This is the deal: Some people want to see more acknowledgement of religion in public places — including taxpayer-funded places. Others think it’s not such a good idea (for a variety of reasons).

The old “December dilemma” over how communities should acknowledge the holidays is not going anywhere.

Beliefnet, the always fun religion website, has a real good blog on the “Holiday Culture Wars.”:http://www.beliefnet.com/story/204/story_20471_1.html You can track each battle!

Interestingly, an overlooked but key factor in the rise of holiday display conflicts has been the aggressiveness of the Chabad-Lubavitch in displaying public menorahs.

This Hasidic sect, which emphasizes outreach to non-religious Jews, has worked tirelessly in recent years to display as many menorahs as possible. They usually succeed (that’s a Chabad of Rockland menorah lighting from a few years back).

But one unintended result is that Christians see the large Chabad menorahs and then want Nativity scenes for balance. Public officials become antsy about whether creches are too religious, and another community conflict has begun…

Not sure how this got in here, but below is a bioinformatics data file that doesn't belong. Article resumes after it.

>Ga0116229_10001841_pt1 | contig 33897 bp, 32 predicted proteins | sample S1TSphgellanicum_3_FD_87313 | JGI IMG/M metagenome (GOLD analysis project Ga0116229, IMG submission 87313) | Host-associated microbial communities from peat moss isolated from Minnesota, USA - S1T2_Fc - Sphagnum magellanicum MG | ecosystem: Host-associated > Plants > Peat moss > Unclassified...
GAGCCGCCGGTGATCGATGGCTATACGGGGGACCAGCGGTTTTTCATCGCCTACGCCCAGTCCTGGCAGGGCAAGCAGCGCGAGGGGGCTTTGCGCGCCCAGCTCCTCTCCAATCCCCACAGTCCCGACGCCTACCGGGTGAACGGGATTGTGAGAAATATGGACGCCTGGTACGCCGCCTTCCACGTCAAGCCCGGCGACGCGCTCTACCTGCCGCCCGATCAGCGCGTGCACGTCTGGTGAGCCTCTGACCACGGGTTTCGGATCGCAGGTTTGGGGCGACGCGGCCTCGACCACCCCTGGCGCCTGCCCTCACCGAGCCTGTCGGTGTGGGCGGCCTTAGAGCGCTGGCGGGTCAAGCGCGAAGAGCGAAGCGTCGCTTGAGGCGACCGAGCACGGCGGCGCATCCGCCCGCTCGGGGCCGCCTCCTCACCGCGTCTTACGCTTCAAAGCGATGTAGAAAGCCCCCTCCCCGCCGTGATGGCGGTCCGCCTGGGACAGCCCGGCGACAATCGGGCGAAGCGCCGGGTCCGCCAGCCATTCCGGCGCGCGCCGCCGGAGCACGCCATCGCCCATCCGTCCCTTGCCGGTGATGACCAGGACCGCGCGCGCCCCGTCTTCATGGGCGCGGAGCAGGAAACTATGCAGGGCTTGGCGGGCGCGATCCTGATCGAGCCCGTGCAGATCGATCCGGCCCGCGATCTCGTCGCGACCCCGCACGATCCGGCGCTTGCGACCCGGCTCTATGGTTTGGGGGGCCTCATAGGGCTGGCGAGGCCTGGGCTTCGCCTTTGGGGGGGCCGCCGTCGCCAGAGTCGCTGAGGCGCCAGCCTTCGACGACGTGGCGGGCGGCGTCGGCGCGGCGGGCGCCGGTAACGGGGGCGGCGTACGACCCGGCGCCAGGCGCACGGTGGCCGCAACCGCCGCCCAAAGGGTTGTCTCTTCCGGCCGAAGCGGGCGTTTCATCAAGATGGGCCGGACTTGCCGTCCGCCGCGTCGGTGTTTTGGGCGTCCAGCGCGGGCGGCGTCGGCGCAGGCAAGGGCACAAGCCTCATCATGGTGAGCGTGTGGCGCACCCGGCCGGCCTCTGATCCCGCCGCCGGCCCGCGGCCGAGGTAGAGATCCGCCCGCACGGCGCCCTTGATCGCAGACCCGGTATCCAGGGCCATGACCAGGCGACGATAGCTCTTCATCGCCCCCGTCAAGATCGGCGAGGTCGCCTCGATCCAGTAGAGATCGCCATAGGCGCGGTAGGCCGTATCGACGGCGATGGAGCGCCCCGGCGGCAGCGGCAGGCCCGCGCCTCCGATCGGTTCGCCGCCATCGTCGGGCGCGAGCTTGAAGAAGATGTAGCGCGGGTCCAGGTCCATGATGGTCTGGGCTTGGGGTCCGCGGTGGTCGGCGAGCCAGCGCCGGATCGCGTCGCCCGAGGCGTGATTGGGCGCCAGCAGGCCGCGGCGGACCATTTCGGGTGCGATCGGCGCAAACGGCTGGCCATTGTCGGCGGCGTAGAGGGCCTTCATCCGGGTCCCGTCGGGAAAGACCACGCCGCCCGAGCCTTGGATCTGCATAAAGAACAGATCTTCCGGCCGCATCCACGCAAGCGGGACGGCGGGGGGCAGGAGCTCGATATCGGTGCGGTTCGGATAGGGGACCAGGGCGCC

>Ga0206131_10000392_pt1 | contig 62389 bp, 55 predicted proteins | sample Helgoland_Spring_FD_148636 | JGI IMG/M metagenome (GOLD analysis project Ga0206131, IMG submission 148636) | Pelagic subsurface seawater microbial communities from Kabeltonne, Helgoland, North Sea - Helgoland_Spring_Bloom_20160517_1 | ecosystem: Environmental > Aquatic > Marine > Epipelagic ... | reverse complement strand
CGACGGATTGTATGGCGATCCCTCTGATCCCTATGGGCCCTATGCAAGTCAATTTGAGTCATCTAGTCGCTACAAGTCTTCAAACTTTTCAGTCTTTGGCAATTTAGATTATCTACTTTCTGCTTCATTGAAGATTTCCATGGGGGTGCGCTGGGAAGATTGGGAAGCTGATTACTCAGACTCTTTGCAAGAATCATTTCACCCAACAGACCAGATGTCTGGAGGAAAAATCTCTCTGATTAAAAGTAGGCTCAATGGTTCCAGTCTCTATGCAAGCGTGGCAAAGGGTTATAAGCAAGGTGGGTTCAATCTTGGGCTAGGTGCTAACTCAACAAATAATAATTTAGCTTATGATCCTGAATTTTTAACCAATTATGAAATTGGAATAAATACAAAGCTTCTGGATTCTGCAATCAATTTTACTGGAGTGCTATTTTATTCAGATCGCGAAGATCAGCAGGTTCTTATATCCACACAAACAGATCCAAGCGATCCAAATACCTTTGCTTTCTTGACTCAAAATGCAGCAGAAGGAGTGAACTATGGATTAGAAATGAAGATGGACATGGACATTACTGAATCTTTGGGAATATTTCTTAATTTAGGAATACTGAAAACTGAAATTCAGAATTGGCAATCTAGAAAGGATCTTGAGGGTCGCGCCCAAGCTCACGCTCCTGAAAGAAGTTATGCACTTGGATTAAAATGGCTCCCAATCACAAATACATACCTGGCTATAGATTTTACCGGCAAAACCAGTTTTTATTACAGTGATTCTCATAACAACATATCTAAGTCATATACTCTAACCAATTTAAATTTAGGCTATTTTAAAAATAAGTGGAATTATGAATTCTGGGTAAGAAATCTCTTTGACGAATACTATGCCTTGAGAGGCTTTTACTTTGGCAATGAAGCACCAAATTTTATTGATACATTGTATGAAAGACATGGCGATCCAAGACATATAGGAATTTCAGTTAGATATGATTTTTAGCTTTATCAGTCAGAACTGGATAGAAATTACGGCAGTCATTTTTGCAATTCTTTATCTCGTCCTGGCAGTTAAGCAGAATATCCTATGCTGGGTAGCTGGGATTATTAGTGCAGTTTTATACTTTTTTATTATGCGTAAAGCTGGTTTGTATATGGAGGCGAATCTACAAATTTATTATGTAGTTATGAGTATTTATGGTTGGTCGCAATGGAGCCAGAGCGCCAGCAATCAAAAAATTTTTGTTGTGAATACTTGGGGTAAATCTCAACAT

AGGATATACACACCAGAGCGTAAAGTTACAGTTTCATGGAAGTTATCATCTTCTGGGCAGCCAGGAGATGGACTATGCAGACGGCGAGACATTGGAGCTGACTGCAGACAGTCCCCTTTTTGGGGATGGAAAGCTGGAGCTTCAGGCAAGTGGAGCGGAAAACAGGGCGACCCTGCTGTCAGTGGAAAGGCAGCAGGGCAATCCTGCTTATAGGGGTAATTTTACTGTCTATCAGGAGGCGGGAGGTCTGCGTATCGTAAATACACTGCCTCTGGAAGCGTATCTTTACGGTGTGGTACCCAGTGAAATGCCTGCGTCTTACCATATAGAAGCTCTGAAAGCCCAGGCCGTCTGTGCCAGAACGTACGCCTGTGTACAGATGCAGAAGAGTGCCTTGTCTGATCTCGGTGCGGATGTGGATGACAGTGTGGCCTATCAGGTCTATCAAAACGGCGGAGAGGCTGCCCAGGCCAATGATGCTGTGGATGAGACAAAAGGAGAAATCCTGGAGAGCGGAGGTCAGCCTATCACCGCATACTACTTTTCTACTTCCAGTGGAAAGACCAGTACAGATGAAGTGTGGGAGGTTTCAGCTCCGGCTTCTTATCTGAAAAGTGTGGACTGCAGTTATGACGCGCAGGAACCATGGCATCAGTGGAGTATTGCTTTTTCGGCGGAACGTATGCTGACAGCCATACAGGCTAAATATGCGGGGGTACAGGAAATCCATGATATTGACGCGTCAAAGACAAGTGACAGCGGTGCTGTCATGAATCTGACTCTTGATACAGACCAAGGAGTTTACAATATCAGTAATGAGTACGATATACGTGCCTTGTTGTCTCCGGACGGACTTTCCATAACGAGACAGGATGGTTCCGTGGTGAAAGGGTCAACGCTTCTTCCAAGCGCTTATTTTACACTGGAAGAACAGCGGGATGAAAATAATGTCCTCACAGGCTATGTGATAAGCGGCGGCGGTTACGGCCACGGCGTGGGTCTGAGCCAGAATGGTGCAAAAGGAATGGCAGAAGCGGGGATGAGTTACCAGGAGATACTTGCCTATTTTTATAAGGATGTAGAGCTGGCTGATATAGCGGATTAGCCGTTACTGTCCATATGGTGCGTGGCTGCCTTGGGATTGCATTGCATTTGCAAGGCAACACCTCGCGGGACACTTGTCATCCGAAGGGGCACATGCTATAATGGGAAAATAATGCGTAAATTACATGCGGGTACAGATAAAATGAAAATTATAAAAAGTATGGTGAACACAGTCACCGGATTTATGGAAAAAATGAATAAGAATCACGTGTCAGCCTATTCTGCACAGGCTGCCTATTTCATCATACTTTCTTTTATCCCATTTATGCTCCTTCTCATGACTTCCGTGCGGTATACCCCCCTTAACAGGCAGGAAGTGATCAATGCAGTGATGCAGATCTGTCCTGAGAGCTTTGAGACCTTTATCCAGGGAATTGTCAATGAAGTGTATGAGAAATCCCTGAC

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I got an announcement from “Chabad of the Rivertowns”:http://www.chabadrt.com/ just yesterday, inviting people to two new menorah lightings. Today at 6 p.m., a new menorah will be lit in Hastings (in front of the VFW on Warburton Avenue). Tomorrow at 6 p.m., a menorah goes up in Ardsley’s Legions Park (at the corner of Ashford Avenue and Saw Mill River Road.

NCC’s Edgar back in Garrison

The Rev. Bob Edgar, who is about to begin his last year as general secretary of the National Council of Churches, will speak tomorrow (Wednesday, Dec. 20) at the “Garrison Institute,”:http://www.garrisoninstitute.org/home.php a retreat center in a former monastery on the Hudson River.

Edgar will be talking about the role of religious moderates in the public square, the subject of his recent book, Middle Church: Reclaiming the Moral Values of the Faithful Majority from the Religious Right.

Edgar recently “announced”:http://www.ncccusa.org/news/0610032edgarwontseekthirdterm.html that he will not seek a third four-year term as the leader of the nation’s most identifiable ecumenical body. Through this decade, he has tirelessly pushed the NCC’s mostly liberal agenda.

I was one of the first reporters to interview Edgar after he got the job in January 2000. He was in Garrison of all places, with the Franciscan Friars of the Atonement, speaking at a service that marked the Week of Prayer for Christian Unity.